Old World (pka Ten Crowns) from Soren Johnson

I think it is equally due to the high level of individual unit movement points and significantly less ZOC-lock than other titles. That is, while orders do limit the number of units one can move, each unit can be moved multiple times and each move frequently results in multiple tile moves, on top of that forced march can push units even further.

The effect is an initially surprising degree of movement and fluidity for an (initially) small number of units. In the early and midgame, due to fewer units, map openness, the degree of movement freedom, and the sheer number of moves one gets to take in IGYG fashion, while their opponents units sit frozen, unable to reaction; it is almost impossible to create fronts and solid lines of engagement.

Units quickly rush across empires (especially along controlled coasts), and dance ‘through’ and around enemy positions.

Further thought: the attacker advantage works in concert with the above to make early and mid games warfare feel like COPA-style futbol in comparison to the more static UEFA-style football of previous titles.

I love how it thematically works, too.

Sure, you can move a legion across the empire in a year. If you have the logistics and C3 to do it. Makes so much more sense than “nope, these dudes can only move from Chicago to New York in this hundred-year span.”

Yeah. The orders system and how it ties into movement like that is just sublime. I love it, it’s such a neat design that is integrated so well into the game.

My personal opinion is that larger, more spaced out maps are a key reason OW works with 1UPT, and Civ5/6 don’t. The Civ maps are cramped, and with slow unit movement it means you’re constantly trying to funnel your armies into the available paths. For the AI this means the pathfinder becomes unreliable - any small change due to a hostile unit or anything else means many paths become impossible. Pathfinding is a very hard problem, and the Civ AI is mostly brought down by attempting to deal with the traffic jams. If you try Civ6 on a more spacious map without chokepoints, you can definitely see the AI perform better at war.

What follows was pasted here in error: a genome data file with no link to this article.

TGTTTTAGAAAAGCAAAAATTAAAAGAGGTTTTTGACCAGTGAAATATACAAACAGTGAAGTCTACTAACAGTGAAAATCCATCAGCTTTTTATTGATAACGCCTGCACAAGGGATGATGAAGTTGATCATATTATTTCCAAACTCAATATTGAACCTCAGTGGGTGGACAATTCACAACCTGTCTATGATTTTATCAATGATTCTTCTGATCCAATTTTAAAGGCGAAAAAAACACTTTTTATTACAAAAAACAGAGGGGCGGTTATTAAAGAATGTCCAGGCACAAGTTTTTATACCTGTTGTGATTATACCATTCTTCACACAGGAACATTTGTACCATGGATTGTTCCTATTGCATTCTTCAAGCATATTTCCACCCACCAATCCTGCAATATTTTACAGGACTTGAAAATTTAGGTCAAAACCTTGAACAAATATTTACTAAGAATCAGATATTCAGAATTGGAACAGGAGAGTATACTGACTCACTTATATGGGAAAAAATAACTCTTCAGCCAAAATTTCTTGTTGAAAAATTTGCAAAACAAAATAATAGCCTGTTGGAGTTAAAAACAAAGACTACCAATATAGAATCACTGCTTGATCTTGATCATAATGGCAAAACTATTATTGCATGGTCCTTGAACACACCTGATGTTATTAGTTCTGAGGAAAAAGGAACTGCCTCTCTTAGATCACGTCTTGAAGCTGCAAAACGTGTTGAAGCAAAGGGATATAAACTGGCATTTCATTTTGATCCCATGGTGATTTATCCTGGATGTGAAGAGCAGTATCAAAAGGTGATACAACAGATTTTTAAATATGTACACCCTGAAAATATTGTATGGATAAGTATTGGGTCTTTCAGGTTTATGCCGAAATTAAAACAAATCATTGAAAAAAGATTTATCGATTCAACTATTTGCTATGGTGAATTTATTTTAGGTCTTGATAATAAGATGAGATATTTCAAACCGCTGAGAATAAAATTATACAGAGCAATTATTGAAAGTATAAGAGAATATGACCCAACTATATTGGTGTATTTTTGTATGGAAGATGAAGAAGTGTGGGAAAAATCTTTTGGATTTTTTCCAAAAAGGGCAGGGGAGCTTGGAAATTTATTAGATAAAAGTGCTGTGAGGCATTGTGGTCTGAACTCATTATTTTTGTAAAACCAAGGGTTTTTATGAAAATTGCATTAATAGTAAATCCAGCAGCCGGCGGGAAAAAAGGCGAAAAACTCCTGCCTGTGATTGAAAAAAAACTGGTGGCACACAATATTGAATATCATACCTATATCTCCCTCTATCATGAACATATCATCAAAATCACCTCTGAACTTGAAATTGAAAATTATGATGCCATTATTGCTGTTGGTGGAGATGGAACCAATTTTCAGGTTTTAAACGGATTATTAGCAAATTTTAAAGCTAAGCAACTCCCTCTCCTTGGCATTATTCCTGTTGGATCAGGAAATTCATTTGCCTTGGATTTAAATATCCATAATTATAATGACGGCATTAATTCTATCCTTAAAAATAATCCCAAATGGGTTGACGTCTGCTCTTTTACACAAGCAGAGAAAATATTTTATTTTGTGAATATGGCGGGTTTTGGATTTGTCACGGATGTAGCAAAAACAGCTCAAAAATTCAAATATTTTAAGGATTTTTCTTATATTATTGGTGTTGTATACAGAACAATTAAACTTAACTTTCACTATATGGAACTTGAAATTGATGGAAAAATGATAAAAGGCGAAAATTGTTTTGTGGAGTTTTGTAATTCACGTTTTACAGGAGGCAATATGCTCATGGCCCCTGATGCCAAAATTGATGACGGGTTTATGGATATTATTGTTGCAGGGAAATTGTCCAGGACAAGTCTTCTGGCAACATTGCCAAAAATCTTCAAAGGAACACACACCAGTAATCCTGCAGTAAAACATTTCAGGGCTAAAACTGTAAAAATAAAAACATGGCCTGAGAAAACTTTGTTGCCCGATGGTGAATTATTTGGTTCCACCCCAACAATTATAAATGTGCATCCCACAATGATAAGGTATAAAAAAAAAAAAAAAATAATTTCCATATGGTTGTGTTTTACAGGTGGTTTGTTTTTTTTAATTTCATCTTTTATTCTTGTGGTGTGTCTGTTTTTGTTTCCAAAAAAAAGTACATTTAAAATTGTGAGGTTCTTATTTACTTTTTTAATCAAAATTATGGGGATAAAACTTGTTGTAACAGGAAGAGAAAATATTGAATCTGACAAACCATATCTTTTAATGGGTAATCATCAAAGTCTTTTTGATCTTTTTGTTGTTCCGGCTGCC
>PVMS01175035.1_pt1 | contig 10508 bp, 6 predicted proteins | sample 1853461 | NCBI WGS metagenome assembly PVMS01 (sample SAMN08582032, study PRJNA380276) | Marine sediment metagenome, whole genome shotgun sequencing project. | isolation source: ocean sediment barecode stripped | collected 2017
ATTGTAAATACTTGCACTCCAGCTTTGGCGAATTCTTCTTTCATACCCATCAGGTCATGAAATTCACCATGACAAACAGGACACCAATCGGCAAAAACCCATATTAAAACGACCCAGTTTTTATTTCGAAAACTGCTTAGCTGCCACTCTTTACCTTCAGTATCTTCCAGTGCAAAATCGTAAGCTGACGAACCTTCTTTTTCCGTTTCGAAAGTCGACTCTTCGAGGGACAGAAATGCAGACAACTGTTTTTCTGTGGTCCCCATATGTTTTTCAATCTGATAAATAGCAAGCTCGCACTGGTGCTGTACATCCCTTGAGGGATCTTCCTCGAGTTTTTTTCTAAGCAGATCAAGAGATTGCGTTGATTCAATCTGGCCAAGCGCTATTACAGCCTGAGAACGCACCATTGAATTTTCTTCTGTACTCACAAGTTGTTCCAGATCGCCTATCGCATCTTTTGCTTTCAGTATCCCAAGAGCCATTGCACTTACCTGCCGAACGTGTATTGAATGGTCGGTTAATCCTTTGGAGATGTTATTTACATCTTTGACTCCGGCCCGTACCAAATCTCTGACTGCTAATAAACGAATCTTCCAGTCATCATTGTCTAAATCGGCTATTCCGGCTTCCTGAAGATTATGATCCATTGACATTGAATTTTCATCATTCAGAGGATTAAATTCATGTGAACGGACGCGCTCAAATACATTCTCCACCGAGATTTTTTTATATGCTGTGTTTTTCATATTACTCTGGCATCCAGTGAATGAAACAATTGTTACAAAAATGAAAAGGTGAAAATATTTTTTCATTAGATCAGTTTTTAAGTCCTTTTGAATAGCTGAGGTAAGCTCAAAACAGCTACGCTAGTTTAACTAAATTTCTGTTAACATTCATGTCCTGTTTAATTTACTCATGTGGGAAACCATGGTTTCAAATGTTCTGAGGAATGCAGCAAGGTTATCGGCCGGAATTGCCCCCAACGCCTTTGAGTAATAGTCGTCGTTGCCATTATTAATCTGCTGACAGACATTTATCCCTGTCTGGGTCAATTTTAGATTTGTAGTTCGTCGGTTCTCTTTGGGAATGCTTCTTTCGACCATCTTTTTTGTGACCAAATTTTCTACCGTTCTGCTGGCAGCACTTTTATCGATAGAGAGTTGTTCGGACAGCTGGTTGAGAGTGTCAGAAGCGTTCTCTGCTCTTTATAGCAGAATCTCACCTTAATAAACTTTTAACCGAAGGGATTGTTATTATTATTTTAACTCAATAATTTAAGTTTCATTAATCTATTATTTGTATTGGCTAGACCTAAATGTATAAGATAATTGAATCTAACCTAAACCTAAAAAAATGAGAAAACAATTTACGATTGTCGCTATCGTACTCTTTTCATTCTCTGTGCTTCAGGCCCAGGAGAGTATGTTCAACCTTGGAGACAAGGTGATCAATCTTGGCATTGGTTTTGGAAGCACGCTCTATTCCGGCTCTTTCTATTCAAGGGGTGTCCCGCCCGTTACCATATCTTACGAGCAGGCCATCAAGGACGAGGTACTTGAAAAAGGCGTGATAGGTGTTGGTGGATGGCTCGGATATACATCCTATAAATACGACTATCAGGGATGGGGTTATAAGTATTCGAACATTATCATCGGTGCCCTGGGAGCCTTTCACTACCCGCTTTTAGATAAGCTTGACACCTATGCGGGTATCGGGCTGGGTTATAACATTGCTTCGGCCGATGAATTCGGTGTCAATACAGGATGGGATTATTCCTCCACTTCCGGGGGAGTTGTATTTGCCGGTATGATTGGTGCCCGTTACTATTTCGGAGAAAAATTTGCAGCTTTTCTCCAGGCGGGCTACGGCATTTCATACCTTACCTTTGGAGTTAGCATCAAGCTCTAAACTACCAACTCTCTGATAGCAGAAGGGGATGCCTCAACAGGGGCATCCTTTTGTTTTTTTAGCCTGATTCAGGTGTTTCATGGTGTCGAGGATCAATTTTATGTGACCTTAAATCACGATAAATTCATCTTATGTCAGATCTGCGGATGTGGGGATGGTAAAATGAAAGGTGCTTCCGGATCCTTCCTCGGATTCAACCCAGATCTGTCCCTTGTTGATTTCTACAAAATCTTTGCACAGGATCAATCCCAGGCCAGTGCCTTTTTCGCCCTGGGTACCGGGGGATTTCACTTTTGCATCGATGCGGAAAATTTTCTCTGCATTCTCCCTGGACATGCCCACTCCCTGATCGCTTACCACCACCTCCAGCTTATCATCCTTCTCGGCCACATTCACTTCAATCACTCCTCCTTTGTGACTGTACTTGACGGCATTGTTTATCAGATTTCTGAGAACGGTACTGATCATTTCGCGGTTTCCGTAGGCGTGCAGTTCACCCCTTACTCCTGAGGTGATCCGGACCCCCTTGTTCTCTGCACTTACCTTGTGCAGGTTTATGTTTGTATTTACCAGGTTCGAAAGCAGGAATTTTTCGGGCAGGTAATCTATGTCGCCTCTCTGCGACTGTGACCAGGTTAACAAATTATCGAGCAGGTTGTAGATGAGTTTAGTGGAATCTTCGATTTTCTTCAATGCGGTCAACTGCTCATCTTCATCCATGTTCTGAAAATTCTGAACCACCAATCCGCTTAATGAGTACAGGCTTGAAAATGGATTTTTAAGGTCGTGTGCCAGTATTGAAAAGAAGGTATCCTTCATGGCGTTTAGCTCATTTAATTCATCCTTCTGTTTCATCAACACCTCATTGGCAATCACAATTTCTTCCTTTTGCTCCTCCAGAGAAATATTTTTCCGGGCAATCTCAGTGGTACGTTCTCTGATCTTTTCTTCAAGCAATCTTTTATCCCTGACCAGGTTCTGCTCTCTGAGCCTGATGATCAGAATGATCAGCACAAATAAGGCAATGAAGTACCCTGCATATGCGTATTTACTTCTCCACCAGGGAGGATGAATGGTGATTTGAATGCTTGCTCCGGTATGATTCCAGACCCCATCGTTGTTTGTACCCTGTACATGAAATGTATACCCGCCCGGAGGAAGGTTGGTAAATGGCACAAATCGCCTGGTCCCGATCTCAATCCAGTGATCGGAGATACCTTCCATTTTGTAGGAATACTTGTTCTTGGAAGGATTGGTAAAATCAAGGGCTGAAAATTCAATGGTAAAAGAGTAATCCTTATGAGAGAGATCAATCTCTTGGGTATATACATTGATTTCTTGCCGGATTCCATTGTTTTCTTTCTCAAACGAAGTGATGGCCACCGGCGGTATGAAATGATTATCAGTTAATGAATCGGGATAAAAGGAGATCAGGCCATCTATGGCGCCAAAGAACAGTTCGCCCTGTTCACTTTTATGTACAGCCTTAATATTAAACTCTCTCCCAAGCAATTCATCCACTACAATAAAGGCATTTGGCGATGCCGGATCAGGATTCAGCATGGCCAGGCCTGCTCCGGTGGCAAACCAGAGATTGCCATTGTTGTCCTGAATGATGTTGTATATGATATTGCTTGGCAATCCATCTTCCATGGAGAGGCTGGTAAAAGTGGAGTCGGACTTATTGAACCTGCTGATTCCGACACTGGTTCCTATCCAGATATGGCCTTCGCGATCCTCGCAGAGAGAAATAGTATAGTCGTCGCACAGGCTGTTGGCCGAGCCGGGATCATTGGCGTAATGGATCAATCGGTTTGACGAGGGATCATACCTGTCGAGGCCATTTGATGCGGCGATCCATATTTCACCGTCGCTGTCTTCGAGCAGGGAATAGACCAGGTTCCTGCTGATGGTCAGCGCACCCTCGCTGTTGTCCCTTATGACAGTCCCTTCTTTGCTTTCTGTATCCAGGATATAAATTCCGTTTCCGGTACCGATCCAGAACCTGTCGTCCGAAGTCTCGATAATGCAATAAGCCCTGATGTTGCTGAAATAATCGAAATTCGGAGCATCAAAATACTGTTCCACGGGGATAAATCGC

Old World just circumvents the issue by having larger maps and faster movement. A unit suddenly appearing in your path won’t entirely mess up your ability to get where you want, you can just go around the unit. Certainly within your own lands you can move freely, without having to carefully plan just because there’s a mountain in your territory.

I’m actually not that impressed with the AI. I mean, it works. But it’s not pretty. :(

It’s also shown that the AI will still fall apart at a certain point. I’ve gone from being really happy with the AI in Old World to a growing sense of dismay as I play into late games with most of the map unfogged by agents. To Mohawk’s credit, they’re showing you everything. Which is how I know the AI struggles with how to use its units and where to move them. And, as I said, it’s not pretty.

There’s a ton of suboptimal moves going on. Units marching back and forth for no reason, units loitering unused near the front, while orders are squandered bringing units from farther away. Missed opportunities for taking advantage of terrain, and abilities, and so forth. Also, it seems like the AI flat-out doesn’t know how to use ranged siege units. I don’t know if it’s the unlimbering or the extreme range, but I’ve see swarms of onagers and mangonels go to waste when they would have decisively ended a war. Conversely, I’ve seen the AI march lone onagers directly up to cities to pillage resources. And don’t even get me started on how it has no idea what to do against heavily defended chokepoints.